He said, "Fine! No transmitter, no meds!"
Boy did that piss me off!
I know we're on the same side. What are you doing to change things? I would love to help. I seriously want to be proactive and so far all I've got is bringing the awareness of this issue out to public by making a petition and sending press releases to local news groups.View Thread
CTBeth, the poll means nothing! That is absolutely a fact. The only thing it satisfies is my curiosity of peoples' opinions. I come across polls on various websites that I think are ridiculous and simply don't participate.
I have actually done research. My doctor is not a pill mill and can defend herself without a chance of losing her license. It's the cost of defending herself that makes the difference. If it was a matter of just showing my MRI results and notes to get off the hook, that would be a different story. But in Texas they have to go through very thick red tape to defend their actions.
I sat on the phone for over eight hours calling every "pain doctor" in and around Houston and all of them said the same thing: "We no longer treat patients for pain with narcotics, unless they are terminally ill. The DEA would jump on our backs in a heartbeat if we did."
White House petitions in themselves do not change laws, but some issues get enough publicity to make a difference. If my petition dies in 30 days with 10 signatures, so be it. My goal is not just to get myself out of this extreme pain, but to address a problem that has been going on at least as long as I've been a nurse.
Drug seekers need help and there are many things that can be put into place to address that issue without treating patients who are in genuine pain like junkies.
I also suggest doing your research before posting a reply. Obviously you haven't called every pain management doctor in Houston like I have. Just give me the name of ONE pain management doctor who treats patients with narcotics after they have tried every other avenue possible...just ONE and I will take down my petition, my poll, and apologize for my ignorance.View Thread
Hey Grace, in the hospital setting I could give strong IV narcotics to patients with conditions like pancreatitis, sickle cell anemia, etc. and post op patients for a a day or so after surgery. That seems to be acceptable.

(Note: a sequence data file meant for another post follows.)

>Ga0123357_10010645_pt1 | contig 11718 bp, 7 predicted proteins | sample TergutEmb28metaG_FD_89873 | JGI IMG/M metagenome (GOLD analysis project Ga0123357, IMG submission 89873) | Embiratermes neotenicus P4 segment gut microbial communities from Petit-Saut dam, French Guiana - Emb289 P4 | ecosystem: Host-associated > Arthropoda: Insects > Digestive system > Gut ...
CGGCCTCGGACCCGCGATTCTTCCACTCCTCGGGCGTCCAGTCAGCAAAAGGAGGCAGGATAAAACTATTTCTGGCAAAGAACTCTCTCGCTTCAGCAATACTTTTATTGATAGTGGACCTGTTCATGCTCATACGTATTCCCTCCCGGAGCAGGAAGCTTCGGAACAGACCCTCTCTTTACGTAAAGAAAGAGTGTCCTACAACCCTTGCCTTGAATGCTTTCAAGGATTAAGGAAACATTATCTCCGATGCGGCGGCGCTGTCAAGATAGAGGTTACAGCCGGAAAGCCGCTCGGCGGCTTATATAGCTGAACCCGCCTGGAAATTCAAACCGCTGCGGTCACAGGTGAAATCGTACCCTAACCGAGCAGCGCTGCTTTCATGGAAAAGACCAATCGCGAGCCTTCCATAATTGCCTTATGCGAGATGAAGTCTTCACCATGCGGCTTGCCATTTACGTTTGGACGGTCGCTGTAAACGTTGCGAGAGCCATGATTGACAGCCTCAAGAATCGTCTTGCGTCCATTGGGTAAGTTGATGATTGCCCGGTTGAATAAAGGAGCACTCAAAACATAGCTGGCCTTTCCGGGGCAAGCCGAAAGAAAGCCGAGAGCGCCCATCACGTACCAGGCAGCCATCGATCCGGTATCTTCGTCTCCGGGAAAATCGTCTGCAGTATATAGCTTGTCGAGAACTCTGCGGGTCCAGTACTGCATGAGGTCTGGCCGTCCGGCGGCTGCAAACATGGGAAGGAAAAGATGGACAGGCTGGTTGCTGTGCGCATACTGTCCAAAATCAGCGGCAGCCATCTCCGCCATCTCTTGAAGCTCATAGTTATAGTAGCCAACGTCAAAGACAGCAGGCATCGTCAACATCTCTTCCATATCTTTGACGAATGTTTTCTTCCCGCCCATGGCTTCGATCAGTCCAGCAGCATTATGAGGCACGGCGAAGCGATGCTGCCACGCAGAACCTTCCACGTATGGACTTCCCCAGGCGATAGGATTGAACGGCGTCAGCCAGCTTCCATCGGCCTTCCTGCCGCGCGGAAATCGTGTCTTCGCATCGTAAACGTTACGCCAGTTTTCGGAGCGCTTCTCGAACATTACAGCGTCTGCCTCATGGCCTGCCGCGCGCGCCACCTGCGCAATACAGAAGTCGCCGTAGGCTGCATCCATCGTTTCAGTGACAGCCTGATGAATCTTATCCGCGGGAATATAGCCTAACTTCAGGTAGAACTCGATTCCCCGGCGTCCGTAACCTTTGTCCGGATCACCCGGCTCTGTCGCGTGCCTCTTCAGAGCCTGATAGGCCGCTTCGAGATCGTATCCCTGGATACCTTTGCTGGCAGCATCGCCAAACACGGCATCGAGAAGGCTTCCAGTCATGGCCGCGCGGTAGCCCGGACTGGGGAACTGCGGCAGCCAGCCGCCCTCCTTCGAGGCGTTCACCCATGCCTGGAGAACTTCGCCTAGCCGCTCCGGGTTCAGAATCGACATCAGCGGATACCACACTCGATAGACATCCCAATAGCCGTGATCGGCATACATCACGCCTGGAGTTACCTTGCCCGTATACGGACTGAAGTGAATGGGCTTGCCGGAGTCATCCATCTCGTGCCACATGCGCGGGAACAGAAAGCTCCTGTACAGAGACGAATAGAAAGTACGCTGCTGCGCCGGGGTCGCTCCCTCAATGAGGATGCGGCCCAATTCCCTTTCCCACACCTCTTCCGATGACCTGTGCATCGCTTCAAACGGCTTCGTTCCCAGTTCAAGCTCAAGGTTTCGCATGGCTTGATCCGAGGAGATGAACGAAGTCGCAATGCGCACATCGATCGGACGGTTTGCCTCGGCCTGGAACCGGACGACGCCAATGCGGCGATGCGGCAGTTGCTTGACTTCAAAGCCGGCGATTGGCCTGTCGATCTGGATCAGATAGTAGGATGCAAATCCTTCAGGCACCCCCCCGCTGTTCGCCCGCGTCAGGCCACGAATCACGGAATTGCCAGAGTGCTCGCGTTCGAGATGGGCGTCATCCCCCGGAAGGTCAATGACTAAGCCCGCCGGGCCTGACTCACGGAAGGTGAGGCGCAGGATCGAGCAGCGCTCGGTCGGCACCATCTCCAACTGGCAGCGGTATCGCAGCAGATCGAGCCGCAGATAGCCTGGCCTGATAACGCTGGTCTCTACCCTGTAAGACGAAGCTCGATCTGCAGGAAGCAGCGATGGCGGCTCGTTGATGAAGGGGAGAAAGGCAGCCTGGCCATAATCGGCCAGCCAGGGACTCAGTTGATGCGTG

I am originally from Lafayette, La., and have family there. So I checked around to see if the DEA had hit there yet, and pain doctors are at the initial phase of skipping town. Primary care physicians are treating pain there now. So that's why I decided to try mine.
I need a solution and am running out of time. My wife and I are still young (early 40s). For 1 1/2 years I've been fighting this nerve pain. Then my wife was found to have pancreatic cancer. They were able to do a Whipple procedure, but give her 2 years. We are praying for longer, but really want to make the next 2 years special.
She wants us to travel together and see the world. But I can't even sit in a chair for more than 10 minutes without suffering unless it's a recliner. Don't get me wrong, I WILL make her dreams come true, whether I'm hurting or not. I also feel so selfish complaining about my pains when she's the one with the REAL problems.View Thread
Kelly, in the Houston area there are pain clinics that implant neurotransmitters, but none of them prescribe narcotics. I went to one and they gave me drug tests and had me sign papers regarding not going to other doctors, etc. And even though I'm a real boyscout and passed all drug testing, the fact is that they don't prescribe drugs for pain. How ridiculous is that?View Thread
I am a male nurse and have been working hellish med/surg/telemetry floors in various hospitals for 13 years. Usually the only male on the unit, all of the other nurses often called me to help them lift or turn heavy patients.
Finally, 2 years ago, my back went out...a herniated disc in L5-S1. I though I knew what pain felt like before this, but I really hadn't had a clue! With an invisible sword impaled into my right buttock and an invisible fire in my right foot, all I could do is squeal in pain until surgery was done.
During my nursing career I had seen many control battles between other nurses and supposed "drug seeker" patients. I always left it up to the doctor to decide whether or not to order pain meds for those who claimed to hurt. If it was ordered and the patient asked for it, I gave it!
Now that I am suffering intensely with permanent nerve pain (sciatica), I went to see my pcp after 2 surgeries and multiple procedures. She is TERRIFIED to prescribe narcotics because the feds have cracked down on pain control, stripping doctors of their licenses and imprisoning some of them.